“[Emissions-free] hydrogen is indispensable for Japan to reach its zero-emissions goal,” said Motohiko Nishimura, head of the hydrogen project at Kawasaki Heavy Industries, at a recent conference. “Renewable energy alone isn’t enough to meet the nation’s hefty energy needs.”
For JERA, which is Japan’s largest power generation company, the co-firing of hydrogen and ammonia in its coal-fired power plants is central to its decarbonisation goals. Japan’s first co-firing demonstration project, at Hekinan power station in Aichi, near Nagoya, will utilise a 20% ammonia, 80% coal fuel mix.
“Step by step, we will switch from coal to ammonia,” said Kenji Takahashi, JERA’s general manager for decarbonisation, at the Japan Energy Summit in Tokyo in late February. “By 2040, some of our thermal power plants will use 100% ammonia, and by 2050, by using hydrogen and ammonia, JERA will achieve our goal of net-zero emissions.”
However, Axel Dalman, a researcher with the non-profit Market Forces, suggests this might amount to greenwashing.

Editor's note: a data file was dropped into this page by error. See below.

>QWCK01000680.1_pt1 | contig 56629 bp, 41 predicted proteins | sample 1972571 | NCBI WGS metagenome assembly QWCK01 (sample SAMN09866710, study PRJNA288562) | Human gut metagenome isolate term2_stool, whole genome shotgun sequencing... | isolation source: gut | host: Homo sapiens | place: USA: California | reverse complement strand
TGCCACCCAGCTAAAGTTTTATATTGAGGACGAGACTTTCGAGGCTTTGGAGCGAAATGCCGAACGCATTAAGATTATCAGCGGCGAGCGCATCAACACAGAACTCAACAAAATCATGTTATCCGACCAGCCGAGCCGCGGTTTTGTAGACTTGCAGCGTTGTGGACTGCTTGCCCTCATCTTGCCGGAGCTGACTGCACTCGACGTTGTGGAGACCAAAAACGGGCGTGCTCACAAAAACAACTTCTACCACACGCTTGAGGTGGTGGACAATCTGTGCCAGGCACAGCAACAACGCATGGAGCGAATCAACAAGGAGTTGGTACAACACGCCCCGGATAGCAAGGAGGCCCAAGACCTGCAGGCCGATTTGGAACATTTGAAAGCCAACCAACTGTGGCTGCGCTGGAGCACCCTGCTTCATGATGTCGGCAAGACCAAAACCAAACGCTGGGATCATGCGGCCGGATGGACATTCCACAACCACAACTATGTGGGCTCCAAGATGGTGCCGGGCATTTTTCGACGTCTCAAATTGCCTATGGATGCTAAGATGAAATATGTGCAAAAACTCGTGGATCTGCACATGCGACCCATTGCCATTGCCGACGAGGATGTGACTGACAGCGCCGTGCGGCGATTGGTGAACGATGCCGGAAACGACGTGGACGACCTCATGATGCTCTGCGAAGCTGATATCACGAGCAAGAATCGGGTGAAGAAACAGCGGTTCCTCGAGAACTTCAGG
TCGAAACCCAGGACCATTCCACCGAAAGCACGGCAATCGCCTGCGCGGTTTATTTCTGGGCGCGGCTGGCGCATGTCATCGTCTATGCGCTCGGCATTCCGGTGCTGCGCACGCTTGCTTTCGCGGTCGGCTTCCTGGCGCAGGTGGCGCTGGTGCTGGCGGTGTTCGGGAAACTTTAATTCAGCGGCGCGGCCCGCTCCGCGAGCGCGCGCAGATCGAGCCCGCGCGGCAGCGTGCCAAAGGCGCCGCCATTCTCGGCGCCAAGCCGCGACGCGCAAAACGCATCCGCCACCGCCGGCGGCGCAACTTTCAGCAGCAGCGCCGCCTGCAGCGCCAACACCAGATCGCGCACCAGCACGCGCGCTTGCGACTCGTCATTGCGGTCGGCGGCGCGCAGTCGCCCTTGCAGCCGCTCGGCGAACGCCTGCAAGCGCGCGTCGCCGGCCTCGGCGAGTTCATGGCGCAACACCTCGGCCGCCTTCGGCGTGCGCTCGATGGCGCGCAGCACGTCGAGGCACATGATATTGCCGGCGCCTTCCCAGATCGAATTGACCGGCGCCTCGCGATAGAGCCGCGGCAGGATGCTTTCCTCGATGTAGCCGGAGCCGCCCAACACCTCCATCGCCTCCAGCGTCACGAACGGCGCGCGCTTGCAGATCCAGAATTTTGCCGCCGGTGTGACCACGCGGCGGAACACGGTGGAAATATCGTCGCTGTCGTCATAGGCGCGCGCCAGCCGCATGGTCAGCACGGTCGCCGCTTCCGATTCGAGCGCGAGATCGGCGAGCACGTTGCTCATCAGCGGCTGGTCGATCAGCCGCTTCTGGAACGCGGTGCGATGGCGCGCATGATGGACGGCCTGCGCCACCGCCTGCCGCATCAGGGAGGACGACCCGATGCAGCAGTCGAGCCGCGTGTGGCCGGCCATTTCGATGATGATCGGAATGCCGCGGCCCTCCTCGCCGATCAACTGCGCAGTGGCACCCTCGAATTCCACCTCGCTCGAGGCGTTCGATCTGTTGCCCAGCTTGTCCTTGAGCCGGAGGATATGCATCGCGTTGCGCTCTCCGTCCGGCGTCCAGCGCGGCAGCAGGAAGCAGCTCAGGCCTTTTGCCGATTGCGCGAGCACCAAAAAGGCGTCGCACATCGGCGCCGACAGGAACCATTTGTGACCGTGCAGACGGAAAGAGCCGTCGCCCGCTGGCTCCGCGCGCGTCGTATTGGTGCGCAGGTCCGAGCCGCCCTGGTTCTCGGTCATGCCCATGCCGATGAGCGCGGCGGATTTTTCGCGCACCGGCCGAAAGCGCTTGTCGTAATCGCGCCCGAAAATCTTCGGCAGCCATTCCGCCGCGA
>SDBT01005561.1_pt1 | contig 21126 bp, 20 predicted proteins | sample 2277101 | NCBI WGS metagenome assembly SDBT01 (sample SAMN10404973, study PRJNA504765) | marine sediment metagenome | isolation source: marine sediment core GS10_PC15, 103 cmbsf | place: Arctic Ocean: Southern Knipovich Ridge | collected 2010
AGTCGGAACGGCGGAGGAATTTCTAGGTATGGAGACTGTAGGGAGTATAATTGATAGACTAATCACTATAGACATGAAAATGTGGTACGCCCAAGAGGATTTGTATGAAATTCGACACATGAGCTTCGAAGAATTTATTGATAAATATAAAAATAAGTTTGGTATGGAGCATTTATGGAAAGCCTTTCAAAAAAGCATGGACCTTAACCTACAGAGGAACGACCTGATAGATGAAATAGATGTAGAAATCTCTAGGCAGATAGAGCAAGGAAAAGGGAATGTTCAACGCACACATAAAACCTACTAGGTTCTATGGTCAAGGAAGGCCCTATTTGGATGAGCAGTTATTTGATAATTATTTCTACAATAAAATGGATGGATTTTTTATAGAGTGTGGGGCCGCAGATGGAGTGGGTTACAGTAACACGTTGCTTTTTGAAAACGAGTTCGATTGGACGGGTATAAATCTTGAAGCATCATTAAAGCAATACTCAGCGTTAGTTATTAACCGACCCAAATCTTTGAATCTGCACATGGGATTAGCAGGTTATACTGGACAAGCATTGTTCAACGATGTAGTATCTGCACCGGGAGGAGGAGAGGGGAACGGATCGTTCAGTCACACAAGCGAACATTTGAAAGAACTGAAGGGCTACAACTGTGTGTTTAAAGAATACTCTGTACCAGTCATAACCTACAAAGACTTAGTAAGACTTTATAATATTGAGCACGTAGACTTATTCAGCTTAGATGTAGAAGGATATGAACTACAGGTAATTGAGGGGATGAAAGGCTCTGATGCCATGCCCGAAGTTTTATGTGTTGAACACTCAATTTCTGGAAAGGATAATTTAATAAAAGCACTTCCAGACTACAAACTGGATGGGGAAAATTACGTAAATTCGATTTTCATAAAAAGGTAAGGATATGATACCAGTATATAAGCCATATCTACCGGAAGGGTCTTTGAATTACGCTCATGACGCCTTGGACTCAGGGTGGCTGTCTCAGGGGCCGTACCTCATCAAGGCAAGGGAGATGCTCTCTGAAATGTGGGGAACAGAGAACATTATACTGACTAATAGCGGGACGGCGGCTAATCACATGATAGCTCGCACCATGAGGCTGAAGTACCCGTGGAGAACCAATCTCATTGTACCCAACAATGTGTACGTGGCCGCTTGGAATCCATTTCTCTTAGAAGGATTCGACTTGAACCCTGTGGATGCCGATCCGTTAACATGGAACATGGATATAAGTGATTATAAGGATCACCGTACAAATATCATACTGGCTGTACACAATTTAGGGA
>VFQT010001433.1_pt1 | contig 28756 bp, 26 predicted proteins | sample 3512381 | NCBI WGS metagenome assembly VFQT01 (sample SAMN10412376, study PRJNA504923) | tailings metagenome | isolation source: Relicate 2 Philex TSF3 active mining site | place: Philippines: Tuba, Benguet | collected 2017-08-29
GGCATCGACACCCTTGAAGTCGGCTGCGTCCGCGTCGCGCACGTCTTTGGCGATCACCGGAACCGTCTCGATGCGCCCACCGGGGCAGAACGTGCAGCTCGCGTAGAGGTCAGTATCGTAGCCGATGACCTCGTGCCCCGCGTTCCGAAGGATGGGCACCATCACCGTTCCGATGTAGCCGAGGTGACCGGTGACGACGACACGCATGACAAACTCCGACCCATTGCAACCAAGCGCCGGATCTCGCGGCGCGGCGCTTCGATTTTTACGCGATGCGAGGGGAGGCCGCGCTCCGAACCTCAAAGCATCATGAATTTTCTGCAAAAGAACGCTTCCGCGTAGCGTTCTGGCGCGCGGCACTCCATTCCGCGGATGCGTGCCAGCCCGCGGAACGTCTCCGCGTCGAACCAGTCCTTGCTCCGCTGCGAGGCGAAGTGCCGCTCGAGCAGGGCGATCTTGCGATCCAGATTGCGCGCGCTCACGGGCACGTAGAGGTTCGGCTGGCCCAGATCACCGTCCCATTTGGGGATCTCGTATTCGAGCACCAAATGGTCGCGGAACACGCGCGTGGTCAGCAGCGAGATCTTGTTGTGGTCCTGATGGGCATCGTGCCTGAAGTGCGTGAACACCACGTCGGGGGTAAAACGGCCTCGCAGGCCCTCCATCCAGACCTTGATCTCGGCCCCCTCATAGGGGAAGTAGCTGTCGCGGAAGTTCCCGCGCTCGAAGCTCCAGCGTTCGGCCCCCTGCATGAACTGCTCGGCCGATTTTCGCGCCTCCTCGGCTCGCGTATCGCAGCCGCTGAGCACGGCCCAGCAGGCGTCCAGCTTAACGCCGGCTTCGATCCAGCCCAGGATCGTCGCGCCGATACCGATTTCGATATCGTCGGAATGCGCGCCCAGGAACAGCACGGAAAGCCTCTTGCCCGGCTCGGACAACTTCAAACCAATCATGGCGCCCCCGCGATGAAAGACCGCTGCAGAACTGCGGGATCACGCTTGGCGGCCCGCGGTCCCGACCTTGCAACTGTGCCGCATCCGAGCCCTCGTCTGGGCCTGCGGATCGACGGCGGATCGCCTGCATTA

“JERA is excited by the idea of being able to use their fossil fuel assets, turn to hydrogen, and at least on paper, reduce their emissions, but on a global scale it doesn’t reduce emissions,” says Dalman. That is because several major Japanese companies, including JERA, Mitsubishi Heavy Industries, Sumitomo Corporation and Mitsui are relying on hydrogen derived from fossil fuels, which Dalman and his colleagues argue could have an adverse climate impact.
“Companies should not rely on fossil hydrogen, it needs to be based on renewable energy, otherwise it is going to increase emissions,” says Dalman.
There are global efforts under way to grow the production of green hydrogen, the term for hydrogen produced with renewable energy. Mitsui and Toyo Engineering are launching a feasibility study to produce green ammonia in Chile, while Japan’s largest electric utility, TEPCO, and the Indonesian national oil and gas company Pertamina are exploring a project that would use geothermal power to produce hydrogen. Meanwhile, JERA just announced, in February, a joint study to produce green hydrogen in the Philippines.
“Certainly switching from blue to green hydrogen would be an improvement,” says Dalman, but he remains cautious, adding that it is unclear if there is enough of a global market for exportable cheap green hydrogen to meet Japan’s needs.